In Alabama, prisoners infected with H.I.V. must wear white armbands and live in special units. In South Carolina, infected men have blue dots on their badges and are housed in a maximum-security prison; female prisoners carry the name of the H.I.V./AIDS dorm on their uniforms. The two states are the last to segregate and put blanket restrictions on H.I.V.-positive inmates and on Wednesday, rights groups called for change, saying the policies violate federal and international guidelines.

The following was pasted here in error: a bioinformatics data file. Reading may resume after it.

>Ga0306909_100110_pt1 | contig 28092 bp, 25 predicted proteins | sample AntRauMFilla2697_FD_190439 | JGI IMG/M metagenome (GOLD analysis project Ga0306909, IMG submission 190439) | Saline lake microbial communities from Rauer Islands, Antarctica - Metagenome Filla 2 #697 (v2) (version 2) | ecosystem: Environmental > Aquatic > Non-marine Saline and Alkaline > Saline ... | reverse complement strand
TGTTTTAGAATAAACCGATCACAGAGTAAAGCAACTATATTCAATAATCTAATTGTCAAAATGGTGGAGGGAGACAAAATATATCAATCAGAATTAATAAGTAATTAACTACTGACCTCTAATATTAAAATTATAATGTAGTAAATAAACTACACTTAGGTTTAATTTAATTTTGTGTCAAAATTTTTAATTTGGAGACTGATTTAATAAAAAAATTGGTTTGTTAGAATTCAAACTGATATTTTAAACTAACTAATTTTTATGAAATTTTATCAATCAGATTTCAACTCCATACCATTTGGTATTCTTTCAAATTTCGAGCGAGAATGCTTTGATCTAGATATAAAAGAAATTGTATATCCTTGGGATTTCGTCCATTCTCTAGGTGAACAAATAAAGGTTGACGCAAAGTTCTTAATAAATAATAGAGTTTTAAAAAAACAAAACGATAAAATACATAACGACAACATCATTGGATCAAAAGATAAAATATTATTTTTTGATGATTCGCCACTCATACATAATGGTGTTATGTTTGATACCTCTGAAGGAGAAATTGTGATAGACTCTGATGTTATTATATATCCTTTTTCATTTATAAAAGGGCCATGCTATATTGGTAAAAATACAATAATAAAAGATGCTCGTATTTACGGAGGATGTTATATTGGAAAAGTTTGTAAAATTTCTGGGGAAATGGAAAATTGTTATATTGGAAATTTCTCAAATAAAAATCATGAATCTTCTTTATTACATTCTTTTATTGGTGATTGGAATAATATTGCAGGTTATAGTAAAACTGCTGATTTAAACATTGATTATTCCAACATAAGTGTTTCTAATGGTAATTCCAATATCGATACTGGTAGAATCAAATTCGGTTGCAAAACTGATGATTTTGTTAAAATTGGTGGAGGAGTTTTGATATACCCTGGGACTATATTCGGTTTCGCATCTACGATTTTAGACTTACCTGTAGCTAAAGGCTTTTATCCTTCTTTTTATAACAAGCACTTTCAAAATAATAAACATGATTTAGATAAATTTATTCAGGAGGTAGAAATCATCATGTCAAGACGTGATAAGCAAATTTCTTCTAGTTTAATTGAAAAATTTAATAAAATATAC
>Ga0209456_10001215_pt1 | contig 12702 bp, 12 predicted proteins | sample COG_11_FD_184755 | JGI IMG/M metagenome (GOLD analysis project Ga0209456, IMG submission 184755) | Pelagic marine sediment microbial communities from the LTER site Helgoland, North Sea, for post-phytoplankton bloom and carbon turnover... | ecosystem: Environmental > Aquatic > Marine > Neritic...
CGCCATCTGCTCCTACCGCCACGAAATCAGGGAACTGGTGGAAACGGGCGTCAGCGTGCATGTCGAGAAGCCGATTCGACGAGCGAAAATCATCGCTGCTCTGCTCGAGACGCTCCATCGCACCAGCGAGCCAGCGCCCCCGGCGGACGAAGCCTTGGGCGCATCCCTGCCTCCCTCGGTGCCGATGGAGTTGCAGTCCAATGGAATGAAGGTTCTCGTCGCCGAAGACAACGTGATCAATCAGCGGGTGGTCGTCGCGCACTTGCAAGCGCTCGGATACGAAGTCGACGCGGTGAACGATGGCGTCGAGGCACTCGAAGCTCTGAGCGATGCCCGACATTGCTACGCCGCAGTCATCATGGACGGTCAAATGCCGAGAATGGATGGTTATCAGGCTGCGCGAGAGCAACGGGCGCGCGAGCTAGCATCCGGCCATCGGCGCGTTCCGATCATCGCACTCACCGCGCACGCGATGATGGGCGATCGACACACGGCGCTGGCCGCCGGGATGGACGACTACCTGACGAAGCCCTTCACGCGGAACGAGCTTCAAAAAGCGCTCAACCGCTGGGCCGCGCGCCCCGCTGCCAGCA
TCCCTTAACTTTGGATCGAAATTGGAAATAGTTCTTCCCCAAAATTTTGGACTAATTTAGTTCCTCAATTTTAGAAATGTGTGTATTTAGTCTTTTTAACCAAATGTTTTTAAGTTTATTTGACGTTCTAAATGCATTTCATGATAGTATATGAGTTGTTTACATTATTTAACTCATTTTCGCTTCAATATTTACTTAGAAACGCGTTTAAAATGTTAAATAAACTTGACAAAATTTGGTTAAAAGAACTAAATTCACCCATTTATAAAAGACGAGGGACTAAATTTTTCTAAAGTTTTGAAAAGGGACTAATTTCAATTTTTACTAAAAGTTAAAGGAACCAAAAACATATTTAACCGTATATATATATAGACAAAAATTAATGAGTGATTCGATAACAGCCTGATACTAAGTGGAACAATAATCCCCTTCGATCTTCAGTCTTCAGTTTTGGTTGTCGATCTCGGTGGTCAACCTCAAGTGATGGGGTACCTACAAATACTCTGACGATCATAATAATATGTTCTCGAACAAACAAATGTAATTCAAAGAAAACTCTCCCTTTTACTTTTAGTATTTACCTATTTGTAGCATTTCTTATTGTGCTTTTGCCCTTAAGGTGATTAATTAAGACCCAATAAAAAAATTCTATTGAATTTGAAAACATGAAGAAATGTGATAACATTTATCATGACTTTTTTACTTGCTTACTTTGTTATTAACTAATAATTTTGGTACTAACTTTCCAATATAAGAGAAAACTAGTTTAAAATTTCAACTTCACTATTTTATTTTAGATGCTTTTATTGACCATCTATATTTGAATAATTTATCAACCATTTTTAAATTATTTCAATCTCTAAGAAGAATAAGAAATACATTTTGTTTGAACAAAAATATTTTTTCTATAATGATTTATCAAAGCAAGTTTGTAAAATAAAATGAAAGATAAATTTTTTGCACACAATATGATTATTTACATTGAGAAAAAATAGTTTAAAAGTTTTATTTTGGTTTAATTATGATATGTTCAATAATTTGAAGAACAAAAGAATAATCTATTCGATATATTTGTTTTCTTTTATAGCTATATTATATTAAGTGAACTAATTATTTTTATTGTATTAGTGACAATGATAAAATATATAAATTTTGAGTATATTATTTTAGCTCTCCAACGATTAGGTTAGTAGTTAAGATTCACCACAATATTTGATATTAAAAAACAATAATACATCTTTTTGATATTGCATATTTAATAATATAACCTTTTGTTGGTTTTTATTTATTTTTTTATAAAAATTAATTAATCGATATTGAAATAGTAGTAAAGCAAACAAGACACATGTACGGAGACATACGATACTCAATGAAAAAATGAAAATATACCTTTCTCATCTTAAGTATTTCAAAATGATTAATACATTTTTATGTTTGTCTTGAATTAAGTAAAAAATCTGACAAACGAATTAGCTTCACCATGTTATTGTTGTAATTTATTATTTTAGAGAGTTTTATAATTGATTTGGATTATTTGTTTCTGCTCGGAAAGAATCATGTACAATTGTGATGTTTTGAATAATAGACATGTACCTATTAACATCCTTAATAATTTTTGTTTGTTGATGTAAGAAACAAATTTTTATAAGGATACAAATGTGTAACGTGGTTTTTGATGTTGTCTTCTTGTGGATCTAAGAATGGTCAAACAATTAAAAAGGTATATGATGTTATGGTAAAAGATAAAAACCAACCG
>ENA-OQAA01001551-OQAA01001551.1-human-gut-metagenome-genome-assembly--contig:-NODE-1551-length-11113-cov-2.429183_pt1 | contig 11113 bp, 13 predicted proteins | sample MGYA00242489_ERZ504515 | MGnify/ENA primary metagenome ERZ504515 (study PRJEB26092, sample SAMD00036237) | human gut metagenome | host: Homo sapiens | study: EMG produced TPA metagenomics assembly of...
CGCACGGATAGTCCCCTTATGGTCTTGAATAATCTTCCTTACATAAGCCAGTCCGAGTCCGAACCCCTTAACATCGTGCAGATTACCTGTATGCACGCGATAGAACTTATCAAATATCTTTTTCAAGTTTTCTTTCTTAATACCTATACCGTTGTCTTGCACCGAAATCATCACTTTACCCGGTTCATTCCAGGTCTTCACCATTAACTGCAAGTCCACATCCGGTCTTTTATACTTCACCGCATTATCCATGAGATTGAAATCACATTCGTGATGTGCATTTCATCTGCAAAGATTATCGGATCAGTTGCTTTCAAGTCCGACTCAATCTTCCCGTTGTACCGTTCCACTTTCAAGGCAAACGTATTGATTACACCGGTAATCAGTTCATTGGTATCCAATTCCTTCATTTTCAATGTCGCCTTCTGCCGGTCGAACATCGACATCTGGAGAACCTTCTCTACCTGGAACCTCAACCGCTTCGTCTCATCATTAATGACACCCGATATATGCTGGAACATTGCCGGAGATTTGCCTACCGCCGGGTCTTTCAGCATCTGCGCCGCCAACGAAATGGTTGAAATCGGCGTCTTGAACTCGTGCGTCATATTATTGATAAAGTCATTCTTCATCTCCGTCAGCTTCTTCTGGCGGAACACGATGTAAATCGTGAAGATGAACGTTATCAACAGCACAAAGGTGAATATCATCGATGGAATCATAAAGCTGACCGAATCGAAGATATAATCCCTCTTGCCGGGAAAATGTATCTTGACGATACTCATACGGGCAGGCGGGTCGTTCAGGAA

. Infected prisoners’ chances of early release and help in re-entering society are harmed as well, according to a report issued by the American Civil Liberties Union and Human Rights Watch. South Carolina bars them from participating in work-release, for example, and Alabama limits such opportunities. Prison officials in the two states say that segregation is necessary to prevent the spread of H.I.V. and provide specialized medical care.
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